That said, work-life balance and flexibility aren’t the only concern for Gen X. Health insurance options are still super important — especially for employees with families. And according to Glassdoor, they also value a 401(k) with employer matching.
Related Article: 6 Surprising Statistics About Benefits Employees Want
Employee Benefits for Millennials
The job market is very different for Millennials entering the workforce than it was when Boomers entered the workforce. There is much more diversity in what types of jobs are available, with a multitude of startups and small businesses offering a variety of unique job opportunities.
However, it may be a stereotype that Millennials value the fringe benefits that come with startup life. According to a FitSmallBusiness survey, Millennials still place access to health insurance as their top employee benefit — similar to older generations. But they’re also looking for more.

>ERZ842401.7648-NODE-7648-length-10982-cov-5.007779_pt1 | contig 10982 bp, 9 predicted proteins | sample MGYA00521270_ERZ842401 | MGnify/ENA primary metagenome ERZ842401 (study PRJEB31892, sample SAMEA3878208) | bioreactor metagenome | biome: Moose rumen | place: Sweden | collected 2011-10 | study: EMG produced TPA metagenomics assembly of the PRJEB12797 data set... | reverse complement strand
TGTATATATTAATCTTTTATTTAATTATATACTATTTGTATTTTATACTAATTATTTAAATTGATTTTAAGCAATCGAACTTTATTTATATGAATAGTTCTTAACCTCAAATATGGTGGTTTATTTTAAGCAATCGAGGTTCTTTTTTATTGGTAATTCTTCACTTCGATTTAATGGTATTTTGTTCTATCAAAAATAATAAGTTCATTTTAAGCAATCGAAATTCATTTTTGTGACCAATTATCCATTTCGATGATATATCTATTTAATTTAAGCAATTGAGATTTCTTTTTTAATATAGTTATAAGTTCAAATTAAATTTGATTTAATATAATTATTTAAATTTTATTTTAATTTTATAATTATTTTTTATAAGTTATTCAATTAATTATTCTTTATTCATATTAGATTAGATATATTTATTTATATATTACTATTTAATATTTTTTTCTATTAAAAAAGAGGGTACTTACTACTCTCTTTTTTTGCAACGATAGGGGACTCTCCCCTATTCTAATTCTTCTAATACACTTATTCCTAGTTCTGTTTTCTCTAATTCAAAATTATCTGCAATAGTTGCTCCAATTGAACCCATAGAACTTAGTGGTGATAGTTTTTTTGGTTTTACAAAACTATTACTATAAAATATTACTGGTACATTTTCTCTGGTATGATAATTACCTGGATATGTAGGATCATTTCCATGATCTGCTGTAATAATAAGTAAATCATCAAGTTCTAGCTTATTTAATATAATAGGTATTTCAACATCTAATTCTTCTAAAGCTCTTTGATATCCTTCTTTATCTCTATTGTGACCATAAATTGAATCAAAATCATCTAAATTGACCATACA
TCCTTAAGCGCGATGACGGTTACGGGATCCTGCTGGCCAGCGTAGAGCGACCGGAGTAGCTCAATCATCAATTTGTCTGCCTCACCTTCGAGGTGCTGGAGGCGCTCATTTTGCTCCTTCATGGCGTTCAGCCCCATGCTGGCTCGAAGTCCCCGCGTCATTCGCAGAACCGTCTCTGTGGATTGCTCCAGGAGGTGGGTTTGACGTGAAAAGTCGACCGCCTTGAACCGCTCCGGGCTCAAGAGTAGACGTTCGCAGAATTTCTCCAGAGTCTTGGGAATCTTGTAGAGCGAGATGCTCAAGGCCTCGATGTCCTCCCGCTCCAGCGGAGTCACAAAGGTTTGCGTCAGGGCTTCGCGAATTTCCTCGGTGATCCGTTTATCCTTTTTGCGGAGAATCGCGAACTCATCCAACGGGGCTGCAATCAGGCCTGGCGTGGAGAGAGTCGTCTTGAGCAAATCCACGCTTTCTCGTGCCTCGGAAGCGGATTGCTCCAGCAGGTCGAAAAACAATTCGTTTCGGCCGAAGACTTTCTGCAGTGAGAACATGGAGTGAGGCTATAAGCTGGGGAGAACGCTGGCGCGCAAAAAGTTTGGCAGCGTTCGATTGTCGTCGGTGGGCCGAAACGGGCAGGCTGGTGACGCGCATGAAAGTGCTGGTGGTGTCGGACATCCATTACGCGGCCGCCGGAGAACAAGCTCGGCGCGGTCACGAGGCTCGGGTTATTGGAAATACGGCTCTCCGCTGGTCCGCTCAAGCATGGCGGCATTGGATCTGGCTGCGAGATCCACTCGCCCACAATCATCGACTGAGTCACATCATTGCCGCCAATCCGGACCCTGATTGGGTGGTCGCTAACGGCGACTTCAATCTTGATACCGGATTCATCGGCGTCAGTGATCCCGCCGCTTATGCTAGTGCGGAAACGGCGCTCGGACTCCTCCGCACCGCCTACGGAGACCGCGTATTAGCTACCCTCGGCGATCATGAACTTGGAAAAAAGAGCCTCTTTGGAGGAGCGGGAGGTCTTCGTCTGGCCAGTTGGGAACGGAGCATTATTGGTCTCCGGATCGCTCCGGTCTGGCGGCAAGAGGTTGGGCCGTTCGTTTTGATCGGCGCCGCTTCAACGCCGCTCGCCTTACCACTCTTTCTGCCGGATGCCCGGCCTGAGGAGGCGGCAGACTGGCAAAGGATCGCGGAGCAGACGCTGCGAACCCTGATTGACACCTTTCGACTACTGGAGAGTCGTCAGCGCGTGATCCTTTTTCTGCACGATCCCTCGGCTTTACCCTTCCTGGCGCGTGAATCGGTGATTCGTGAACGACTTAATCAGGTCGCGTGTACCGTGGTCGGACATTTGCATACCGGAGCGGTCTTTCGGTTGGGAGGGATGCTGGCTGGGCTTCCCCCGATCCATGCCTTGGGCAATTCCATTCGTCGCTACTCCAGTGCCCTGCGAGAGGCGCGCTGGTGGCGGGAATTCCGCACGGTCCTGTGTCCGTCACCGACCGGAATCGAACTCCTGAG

“The Millennials we surveyed want a 401(k) plan with employer match funds, subsidized health insurance, telecommuting options and a paid two-month sabbatical after five years of employment,” Dawn Leijon, Executive in Residence, Kogod School of Business at American University, told FitSmallBusiness. “Employers willing to help them pay off student loans and save for a home will see even more loyalty and stability.”
Granted, it’s not feasible for every growing business to offer access to a benefits package that rich. But it’s worth noting that the office ping pong table or beer fridge may not be as important as offering some of these more impactful benefits. However, if one stereotype about Millennials is proving true, it’s their value of independence and flexibility in their work. Employees in this age group don’t like to stick to the traditional 9-5, and prefer the ability to work remotely or work flexible hours.